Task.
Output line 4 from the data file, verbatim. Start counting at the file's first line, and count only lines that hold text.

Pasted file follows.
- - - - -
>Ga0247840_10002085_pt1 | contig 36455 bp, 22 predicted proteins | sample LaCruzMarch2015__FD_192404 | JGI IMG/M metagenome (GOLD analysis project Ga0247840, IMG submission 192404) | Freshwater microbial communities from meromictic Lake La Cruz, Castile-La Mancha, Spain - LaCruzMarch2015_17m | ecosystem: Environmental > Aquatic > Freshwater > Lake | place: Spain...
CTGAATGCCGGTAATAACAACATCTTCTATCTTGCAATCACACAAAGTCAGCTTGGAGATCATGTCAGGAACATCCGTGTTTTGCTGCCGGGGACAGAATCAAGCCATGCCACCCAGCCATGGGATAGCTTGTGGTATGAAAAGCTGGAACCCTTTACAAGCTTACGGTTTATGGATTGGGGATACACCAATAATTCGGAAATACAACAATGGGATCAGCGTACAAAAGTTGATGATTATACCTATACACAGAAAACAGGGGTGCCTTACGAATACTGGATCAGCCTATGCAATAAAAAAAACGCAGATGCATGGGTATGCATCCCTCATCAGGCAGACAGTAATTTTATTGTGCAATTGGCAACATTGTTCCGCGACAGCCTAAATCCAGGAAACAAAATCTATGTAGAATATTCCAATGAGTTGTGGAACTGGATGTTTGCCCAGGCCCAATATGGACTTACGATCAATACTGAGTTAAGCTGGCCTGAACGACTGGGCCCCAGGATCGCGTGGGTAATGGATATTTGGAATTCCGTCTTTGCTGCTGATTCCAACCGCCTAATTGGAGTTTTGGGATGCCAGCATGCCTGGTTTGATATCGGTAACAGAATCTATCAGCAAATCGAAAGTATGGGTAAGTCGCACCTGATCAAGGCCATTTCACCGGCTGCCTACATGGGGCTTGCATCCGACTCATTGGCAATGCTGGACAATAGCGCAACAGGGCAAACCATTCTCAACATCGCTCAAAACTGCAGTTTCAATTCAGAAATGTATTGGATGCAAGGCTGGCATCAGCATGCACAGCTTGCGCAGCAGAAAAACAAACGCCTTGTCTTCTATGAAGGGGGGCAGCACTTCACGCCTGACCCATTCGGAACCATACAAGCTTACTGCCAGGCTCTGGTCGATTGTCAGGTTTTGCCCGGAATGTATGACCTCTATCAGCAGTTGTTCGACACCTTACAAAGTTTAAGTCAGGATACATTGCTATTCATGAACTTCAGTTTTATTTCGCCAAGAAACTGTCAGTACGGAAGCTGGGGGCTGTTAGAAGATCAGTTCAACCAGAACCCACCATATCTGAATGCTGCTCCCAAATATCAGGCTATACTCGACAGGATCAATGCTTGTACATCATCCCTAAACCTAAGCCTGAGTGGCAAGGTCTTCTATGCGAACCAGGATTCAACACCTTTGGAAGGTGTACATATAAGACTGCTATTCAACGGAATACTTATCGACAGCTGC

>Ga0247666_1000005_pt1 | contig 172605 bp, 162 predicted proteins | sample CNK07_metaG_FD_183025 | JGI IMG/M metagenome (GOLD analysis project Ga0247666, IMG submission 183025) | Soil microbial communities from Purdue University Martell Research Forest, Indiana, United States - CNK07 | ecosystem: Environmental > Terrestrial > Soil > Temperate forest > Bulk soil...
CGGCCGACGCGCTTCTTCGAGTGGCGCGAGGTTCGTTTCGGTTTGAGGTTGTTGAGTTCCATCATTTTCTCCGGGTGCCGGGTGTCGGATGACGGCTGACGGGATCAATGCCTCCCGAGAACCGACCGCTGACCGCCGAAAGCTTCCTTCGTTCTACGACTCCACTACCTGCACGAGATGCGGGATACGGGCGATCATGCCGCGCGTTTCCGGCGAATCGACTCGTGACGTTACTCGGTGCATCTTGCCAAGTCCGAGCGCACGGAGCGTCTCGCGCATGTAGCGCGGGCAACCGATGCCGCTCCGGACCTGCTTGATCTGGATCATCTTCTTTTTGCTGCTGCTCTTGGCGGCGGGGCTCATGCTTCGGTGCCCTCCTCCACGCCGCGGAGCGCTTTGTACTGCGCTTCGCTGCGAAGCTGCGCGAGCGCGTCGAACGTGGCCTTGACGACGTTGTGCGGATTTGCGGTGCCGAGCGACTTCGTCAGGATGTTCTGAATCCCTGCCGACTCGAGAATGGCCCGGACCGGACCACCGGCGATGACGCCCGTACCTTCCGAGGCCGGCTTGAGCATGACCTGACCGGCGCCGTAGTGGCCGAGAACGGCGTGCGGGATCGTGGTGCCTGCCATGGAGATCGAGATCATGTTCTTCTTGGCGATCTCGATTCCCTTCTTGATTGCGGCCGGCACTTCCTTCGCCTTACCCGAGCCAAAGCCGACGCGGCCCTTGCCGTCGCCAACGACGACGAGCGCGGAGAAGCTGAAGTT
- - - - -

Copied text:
CGGCCGACGCGCTTCTTCGAGTGGCGCGAGGTTCGTTTCGGTTTGAGGTTGTTGAGTTCCATCATTTTCTCCGGGTGCCGGGTGTCGGATGACGGCTGACGGGATCAATGCCTCCCGAGAACCGACCGCTGACCGCCGAAAGCTTCCTTCGTTCTACGACTCCACTACCTGCACGAGATGCGGGATACGGGCGATCATGCCGCGCGTTTCCGGCGAATCGACTCGTGACGTTACTCGGTGCATCTTGCCAAGTCCGAGCGCACGGAGCGTCTCGCGCATGTAGCGCGGGCAACCGATGCCGCTCCGGACCTGCTTGATCTGGATCATCTTCTTTTTGCTGCTGCTCTTGGCGGCGGGGCTCATGCTTCGGTGCCCTCCTCCACGCCGCGGAGCGCTTTGTACTGCGCTTCGCTGCGAAGCTGCGCGAGCGCGTCGAACGTGGCCTTGACGACGTTGTGCGGATTTGCGGTGCCGAGCGACTTCGTCAGGATGTTCTGAATCCCTGCCGACTCGAGAATGGCCCGGACCGGACCACCGGCGATGACGCCCGTACCTTCCGAGGCCGGCTTGAGCATGACCTGACCGGCGCCGTAGTGGCCGAGAACGGCGTGCGGGATCGTGGTGCCTGCCATGGAGATCGAGATCATGTTCTTCTTGGCGATCTCGATTCCCTTCTTGATTGCGGCCGGCACTTCCTTCGCCTTACCCGAGCCAAAGCCGACGCGGCCCTTGCCGTCGCCAACGACGACGAGCGCGGAGAAGCTGAAGTT